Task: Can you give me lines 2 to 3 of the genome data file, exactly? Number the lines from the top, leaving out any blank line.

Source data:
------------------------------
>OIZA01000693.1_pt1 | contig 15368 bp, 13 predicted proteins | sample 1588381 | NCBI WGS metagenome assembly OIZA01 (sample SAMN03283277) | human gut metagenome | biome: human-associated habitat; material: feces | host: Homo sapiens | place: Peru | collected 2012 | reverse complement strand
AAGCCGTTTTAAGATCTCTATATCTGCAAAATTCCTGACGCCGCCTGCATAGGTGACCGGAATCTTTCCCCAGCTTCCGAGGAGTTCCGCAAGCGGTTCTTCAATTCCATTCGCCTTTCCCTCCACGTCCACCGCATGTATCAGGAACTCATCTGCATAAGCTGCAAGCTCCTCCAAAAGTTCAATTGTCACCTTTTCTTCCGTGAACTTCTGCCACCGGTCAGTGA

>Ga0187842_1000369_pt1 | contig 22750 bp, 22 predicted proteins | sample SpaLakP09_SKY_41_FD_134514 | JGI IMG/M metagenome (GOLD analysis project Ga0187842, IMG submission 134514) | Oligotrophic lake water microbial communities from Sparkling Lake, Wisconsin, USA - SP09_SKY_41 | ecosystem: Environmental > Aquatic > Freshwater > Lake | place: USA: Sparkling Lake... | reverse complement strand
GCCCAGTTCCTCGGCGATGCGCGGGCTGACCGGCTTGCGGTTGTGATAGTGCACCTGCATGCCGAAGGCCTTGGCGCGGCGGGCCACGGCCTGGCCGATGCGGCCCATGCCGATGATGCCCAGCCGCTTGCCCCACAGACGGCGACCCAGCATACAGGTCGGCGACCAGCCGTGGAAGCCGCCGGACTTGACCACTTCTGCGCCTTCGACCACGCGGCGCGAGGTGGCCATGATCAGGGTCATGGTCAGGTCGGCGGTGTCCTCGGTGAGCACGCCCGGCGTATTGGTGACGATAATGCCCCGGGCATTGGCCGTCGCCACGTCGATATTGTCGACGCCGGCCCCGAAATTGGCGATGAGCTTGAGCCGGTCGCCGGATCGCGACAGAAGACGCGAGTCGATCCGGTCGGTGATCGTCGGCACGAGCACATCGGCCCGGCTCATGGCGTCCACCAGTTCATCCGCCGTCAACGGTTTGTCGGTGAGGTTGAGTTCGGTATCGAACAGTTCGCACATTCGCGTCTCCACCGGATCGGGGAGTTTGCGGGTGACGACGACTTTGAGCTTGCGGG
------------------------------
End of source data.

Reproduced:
AAGCCGTTTTAAGATCTCTATATCTGCAAAATTCCTGACGCCGCCTGCATAGGTGACCGGAATCTTTCCCCAGCTTCCGAGGAGTTCCGCAAGCGGTTCTTCAATTCCATTCGCCTTTCCCTCCACGTCCACCGCATGTATCAGGAACTCATCTGCATAAGCTGCAAGCTCCTCCAAAAGTTCAATTGTCACCTTTTCTTCCGTGAACTTCTGCCACCGGTCAGTGA

>Ga0187842_1000369_pt1 | contig 22750 bp, 22 predicted proteins | sample SpaLakP09_SKY_41_FD_134514 | JGI IMG/M metagenome (GOLD analysis project Ga0187842, IMG submission 134514) | Oligotrophic lake water microbial communities from Sparkling Lake, Wisconsin, USA - SP09_SKY_41 | ecosystem: Environmental > Aquatic > Freshwater > Lake | place: USA: Sparkling Lake... | reverse complement strand